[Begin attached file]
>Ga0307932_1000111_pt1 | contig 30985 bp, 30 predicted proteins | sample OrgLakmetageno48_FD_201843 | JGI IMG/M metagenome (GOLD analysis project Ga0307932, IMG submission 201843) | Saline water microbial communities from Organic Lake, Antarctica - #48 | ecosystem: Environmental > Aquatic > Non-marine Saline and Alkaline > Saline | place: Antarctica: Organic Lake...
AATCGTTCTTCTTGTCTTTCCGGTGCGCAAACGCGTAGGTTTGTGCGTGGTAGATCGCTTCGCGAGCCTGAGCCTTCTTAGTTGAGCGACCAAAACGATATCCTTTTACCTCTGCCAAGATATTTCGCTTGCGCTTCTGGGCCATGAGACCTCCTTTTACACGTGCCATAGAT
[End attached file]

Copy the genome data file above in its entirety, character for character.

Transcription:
>Ga0307932_1000111_pt1 | contig 30985 bp, 30 predicted proteins | sample OrgLakmetageno48_FD_201843 | JGI IMG/M metagenome (GOLD analysis project Ga0307932, IMG submission 201843) | Saline water microbial communities from Organic Lake, Antarctica - #48 | ecosystem: Environmental > Aquatic > Non-marine Saline and Alkaline > Saline | place: Antarctica: Organic Lake...
AATCGTTCTTCTTGTCTTTCCGGTGCGCAAACGCGTAGGTTTGTGCGTGGTAGATCGCTTCGCGAGCCTGAGCCTTCTTAGTTGAGCGACCAAAACGATATCCTTTTACCTCTGCCAAGATATTTCGCTTGCGCTTCTGGGCCATGAGACCTCCTTTTACACGTGCCATAGAT